More Americans are using air conditioners than ever before—here's what that means for the power grid

Published 7:30 pm Tuesday, May 9, 2023

Andrey_Popov // Shutterstock

More Americans are using air conditioners than ever before—here’s what that means for the power grid

As temperatures rise across the country—2022 posted the third-hottest summer on record for the U.S.—people increasingly rely on air conditioning to stay cool.

The concept of air conditioning came about in the 1840s. Still, it wasn’t developed until 1902, when Willis Carrier developed a system that could control humidity and cool the air in a building. In the 1920s, movie theater owners installed them in their buildings, giving people another way to beat the heat—and a new reason to pay for a movie ticket.

Residential air conditioning came in the form of window units in the 1930s. The development of central AC and a post-World War II housing boom led to AC being a common fixture in homes.

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Today, nearly 9 in 10 U.S. households use air conditioning, with three-quarters using a central AC unit.  American Home Shield used data from the Energy Information Administration to show how air conditioning usage has grown since 2005 and how it compares across all 50 states. For this analysis, households include all housing units that are primary residences. Vacant homes, seasonal and second homes, and military housing were excluded.

Bar chart showing air-conditioning usage in households between 2005-2020.

American Home Shield

Air conditioner usage on the rise

Across the country, more states are experiencing hotter high temperatures, but about 45% of the contiguous United States is also experiencing hotter low temperatures, meaning there’s less of a cooling effect from the atmosphere. 

Heat waves, or extreme heat events lasting multiple days, have become more prevalent, with “heat wave season” lasting over 72 days, up 36% from the first decade of this century. With an average of over six heat waves a year, air conditioning has become a necessity for many parts of the country.

Today, 22 in 25 housing units (88%) have some form of air conditioning, up from 82% in 2005 and a drastic increase from 68% in 1993. Utilization of central air is also rising as newer housing stock is built—93% of homes built between 2010 and 2020 included air conditioning. Those who rent, particularly in apartment buildings, tend to be those who do not have air conditioning.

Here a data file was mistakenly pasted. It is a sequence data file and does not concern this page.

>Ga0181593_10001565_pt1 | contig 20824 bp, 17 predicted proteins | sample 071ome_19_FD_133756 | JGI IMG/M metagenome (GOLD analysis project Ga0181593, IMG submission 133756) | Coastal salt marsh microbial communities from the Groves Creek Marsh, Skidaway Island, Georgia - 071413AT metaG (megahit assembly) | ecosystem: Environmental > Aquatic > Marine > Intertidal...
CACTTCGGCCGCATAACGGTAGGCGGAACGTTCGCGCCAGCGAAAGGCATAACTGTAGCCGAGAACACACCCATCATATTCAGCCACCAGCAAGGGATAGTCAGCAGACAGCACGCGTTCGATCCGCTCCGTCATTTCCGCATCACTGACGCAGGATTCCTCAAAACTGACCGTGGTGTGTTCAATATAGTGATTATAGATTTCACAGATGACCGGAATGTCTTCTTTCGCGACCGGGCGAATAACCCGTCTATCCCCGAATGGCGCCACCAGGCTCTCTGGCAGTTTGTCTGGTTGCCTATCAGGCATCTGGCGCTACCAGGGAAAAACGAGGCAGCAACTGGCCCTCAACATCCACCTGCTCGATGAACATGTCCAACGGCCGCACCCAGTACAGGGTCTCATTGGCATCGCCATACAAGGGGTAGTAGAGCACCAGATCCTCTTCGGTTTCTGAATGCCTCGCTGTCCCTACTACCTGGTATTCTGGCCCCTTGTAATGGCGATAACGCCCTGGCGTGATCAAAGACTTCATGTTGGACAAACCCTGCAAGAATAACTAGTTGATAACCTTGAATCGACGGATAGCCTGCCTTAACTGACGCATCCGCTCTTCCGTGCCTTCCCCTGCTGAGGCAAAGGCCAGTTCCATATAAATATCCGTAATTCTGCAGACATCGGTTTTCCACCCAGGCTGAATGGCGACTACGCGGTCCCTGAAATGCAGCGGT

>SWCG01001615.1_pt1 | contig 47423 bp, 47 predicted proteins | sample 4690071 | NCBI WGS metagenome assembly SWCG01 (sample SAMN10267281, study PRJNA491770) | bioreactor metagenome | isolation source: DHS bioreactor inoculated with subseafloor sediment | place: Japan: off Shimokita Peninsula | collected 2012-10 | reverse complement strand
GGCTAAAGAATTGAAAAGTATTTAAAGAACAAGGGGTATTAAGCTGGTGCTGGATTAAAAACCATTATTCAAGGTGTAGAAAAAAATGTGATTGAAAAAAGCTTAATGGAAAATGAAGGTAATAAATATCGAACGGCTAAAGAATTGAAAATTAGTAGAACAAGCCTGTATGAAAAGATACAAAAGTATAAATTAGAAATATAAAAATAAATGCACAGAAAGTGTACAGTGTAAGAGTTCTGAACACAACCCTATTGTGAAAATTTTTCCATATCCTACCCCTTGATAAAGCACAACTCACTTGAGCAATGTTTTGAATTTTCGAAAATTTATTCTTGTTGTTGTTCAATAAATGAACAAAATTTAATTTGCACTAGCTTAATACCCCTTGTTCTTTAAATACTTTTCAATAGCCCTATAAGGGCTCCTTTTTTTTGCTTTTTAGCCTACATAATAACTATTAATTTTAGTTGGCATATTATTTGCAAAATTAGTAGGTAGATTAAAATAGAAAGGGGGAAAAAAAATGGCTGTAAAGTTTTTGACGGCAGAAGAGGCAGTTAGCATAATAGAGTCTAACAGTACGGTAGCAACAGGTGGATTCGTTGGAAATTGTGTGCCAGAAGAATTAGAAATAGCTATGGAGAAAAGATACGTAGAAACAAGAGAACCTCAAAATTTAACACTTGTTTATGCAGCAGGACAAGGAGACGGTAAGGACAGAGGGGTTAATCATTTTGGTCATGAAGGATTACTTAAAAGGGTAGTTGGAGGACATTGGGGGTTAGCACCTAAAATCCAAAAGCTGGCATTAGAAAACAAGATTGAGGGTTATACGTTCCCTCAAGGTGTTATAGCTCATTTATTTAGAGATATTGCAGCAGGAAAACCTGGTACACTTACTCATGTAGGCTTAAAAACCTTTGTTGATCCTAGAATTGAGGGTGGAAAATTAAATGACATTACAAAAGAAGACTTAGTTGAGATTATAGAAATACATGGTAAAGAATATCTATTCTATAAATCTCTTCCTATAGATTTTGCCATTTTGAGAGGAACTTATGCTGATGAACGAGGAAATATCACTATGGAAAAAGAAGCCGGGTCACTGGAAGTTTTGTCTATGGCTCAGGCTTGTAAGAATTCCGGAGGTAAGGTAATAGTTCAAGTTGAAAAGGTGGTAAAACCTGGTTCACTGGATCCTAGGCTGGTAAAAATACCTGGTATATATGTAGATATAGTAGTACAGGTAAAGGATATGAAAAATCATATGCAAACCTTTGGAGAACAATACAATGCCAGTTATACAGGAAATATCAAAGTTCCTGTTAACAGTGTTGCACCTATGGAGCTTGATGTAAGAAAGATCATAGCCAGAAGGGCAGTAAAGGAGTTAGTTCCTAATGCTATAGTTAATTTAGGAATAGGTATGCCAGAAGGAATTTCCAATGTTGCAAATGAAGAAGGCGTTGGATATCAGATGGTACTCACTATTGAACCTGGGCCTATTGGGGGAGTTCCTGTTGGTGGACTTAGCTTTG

Heat map showing states more likely to have AC unit in the US.

American Home Shield

How different states rely on air conditioning

Air conditioning is more prevalent in the central and southern U.S. because of the humidity in those two climates. The Midwest has a mixed-humid climate, which receives more than 20 inches of precipitation annually, but also has an average monthly outdoor temperature below 45 degrees during the winter. The difference in the hot-humid climate of the South is that the temperature is warmer throughout the year. Because air conditioning works to keep humidity at bay, these two regions benefit from it the most.

That said, even the Pacific Northwest’s marine climate is not cooling as well as it used to, causing residents of this area to turn to air conditioning. In Seattle, more than half of homes (53%) had air conditioning in 2021, according to the Census Bureau, a 72% increase from 2013.

A high-voltage power grid with a sunset in the background.


What this means for the power grid

When everyone cranks their air conditioners, utility companies can struggle to keep up with the demand for electricity. During intense heat waves like the heat dome that covered the West in 2022, air conditioning usage can account for over 70% of peak electricity demand, according to the International Energy Agency. This can tax electricity grids to the point where utility companies have rolling blackouts that temporarily turn off the power in some areas to rebalance electricity supply and demand.

More efficient air conditioners can help ease the burden on the power grid. The IEA predicts energy-efficient units could cut the share in peak energy load from just over 30% to just over 20% in 2050.

This story originally appeared on American Home Shield and was produced and
distributed in partnership with Stacker Studio.